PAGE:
Asteroid 2017 DS109 has whizzed by Earth today at a safe distance of about 0.9 lunar distances or LD (215,000 miles or 345,000 kilometers). The recently discovered space rock has an estimated diameter of approximately 92 feet (28 meters).
2017 DS109 was detected on Feb. 27, 2017 with the first Pan-STARRS telescope (PS1), located at the summit of Haleakalā on Maui, Hawaii. It belongs to the Apollo group of asteroids and flew by our planet at 14:29 UTC with a velocity of about 11.38 km/s. Besides whizzing by Earth, this minor body also missed the Moon at a distance of about 1.46 LD.
The asteroid’s next fly-by of Earth will occur on Apr. 15, 2020, when it will pass by our planet at a much safer distance of approximately 38 LD.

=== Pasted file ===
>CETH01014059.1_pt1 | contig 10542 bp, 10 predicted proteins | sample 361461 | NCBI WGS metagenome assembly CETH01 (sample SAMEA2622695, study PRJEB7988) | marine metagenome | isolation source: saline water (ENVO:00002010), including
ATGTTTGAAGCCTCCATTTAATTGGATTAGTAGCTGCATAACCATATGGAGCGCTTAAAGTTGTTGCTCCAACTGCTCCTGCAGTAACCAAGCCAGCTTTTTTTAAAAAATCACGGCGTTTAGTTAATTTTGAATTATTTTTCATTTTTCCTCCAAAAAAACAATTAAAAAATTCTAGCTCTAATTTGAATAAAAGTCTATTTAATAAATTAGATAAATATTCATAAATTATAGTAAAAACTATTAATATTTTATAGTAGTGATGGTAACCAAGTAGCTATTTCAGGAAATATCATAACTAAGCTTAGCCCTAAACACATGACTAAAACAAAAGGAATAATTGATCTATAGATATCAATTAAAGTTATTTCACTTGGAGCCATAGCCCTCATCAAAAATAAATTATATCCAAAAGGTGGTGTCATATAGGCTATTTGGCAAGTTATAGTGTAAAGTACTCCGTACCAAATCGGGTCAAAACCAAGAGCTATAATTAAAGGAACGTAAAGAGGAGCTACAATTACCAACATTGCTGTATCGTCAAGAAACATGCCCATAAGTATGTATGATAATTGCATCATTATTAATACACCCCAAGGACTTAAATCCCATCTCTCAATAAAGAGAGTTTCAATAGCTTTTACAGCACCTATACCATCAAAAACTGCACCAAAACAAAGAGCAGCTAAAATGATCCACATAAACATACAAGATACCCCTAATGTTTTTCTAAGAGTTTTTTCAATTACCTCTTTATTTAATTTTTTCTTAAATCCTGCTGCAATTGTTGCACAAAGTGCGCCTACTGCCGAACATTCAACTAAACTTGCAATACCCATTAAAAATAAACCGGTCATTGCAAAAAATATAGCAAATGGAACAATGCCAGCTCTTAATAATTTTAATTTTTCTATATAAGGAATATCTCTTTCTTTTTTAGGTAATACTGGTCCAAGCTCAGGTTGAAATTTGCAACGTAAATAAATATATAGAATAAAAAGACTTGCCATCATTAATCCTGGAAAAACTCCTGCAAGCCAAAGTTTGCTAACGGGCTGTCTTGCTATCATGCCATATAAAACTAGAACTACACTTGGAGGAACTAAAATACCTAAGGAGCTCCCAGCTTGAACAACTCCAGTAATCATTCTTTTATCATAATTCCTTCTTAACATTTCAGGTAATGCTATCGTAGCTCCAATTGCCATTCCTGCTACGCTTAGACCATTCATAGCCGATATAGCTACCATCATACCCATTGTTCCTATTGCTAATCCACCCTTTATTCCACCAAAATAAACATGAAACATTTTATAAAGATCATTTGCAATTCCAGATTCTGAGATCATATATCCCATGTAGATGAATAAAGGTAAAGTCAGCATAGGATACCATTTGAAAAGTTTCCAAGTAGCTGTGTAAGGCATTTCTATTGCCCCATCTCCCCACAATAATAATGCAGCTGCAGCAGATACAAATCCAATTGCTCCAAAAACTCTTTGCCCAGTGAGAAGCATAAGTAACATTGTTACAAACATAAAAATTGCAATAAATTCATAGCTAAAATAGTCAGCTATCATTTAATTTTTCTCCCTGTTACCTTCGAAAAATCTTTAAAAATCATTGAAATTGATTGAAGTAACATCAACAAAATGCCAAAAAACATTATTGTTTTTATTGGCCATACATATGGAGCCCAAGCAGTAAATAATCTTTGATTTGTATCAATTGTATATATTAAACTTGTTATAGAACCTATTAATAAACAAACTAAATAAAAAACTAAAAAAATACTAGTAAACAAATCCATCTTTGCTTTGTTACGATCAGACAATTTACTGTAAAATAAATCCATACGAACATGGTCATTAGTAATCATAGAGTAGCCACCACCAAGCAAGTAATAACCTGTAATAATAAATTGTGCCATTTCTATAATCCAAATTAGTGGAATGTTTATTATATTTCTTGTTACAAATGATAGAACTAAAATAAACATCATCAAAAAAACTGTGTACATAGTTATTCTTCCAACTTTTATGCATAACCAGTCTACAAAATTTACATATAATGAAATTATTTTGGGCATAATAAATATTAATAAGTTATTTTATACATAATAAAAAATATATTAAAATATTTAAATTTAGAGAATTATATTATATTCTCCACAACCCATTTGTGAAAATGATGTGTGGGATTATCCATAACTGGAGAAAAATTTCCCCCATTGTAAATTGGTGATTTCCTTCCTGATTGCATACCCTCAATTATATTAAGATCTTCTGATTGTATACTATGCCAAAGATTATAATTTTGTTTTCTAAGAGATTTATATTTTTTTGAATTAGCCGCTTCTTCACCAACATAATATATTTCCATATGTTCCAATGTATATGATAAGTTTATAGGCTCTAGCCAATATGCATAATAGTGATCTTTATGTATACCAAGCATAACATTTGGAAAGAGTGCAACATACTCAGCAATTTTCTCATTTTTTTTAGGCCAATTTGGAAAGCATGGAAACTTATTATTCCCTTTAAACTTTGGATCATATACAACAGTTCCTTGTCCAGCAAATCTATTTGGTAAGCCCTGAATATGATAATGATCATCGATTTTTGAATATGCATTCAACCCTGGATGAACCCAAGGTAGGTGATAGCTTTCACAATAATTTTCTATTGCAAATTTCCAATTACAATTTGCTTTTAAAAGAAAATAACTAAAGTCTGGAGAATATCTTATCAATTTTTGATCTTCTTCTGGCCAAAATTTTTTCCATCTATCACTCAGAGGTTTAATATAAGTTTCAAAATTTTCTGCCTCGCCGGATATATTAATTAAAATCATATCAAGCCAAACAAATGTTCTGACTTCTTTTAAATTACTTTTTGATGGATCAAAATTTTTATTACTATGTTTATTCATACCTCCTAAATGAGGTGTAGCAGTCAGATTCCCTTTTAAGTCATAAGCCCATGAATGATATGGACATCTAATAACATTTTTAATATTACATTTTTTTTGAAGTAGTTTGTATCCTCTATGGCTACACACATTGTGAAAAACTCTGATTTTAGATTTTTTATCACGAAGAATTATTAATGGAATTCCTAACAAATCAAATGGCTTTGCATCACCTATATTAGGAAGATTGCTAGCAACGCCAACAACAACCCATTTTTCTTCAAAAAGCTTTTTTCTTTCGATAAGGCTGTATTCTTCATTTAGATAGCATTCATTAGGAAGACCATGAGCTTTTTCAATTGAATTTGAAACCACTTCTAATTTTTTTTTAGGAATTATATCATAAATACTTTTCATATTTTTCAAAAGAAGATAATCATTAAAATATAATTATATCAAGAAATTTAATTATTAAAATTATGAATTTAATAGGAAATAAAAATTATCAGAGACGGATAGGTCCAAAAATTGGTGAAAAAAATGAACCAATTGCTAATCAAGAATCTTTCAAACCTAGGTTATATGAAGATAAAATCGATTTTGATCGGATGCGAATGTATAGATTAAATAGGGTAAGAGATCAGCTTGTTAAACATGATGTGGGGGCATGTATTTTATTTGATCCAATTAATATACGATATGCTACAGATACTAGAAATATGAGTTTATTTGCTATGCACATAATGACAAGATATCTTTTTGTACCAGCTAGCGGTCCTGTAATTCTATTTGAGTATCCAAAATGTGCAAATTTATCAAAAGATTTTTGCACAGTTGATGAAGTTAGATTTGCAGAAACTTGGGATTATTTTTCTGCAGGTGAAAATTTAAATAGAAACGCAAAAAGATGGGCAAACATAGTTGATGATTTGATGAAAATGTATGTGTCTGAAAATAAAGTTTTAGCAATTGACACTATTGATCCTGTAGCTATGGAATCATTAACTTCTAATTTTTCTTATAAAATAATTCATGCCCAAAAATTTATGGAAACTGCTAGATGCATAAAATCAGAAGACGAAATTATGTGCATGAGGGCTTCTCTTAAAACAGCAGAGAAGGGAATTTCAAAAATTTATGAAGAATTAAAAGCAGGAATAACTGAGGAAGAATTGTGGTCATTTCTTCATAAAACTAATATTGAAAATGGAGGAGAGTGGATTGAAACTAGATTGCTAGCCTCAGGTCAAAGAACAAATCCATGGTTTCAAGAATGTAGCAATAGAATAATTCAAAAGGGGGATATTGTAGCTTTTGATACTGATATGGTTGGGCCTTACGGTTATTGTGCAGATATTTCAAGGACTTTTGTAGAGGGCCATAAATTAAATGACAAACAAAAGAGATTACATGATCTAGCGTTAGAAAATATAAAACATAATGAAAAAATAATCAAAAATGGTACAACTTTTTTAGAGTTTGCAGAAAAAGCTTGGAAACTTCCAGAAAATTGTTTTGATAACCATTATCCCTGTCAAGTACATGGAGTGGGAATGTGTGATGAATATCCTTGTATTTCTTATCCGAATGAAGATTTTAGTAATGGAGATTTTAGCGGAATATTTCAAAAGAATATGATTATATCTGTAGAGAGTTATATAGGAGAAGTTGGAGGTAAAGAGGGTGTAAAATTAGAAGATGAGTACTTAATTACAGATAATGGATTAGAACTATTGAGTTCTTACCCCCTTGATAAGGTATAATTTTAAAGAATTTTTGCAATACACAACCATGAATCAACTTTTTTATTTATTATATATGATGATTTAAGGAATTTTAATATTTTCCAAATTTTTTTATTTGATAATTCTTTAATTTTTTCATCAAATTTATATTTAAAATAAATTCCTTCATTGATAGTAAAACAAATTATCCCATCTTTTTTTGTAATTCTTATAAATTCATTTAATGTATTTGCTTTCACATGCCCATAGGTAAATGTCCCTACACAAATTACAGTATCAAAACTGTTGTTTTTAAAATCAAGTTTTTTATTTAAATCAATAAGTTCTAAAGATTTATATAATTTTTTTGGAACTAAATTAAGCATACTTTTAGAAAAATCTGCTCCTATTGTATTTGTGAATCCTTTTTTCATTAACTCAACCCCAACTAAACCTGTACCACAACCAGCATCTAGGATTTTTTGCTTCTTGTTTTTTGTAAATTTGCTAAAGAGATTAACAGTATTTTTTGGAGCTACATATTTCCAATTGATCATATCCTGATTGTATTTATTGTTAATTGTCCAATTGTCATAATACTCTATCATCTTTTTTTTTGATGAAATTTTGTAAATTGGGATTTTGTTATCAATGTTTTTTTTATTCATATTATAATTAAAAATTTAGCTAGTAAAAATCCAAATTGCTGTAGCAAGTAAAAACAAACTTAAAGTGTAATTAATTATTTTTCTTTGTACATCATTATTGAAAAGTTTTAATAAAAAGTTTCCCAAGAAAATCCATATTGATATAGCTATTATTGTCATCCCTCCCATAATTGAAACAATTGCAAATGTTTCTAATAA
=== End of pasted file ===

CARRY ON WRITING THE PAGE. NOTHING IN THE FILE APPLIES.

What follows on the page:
2017 DS109 is the eight known asteroid to flyby Earth within 1 LD this year. In 2016, there were 52 such objects.
One more significant flyby is expected to take place in March. On Mar. 16, the asteroid 1998 SL36, with an estimated size of about 1,280 feet (390 meters) will miss the Earth by 8.3 LD.
There are 1,777 potentially hazardous asteroids (PHAs) detected to date. PHAs are space rocks larger than approximately 100 meters that can come closer to Earth than 19.5 LD. None of the known PHAs is on a collision course with our planet.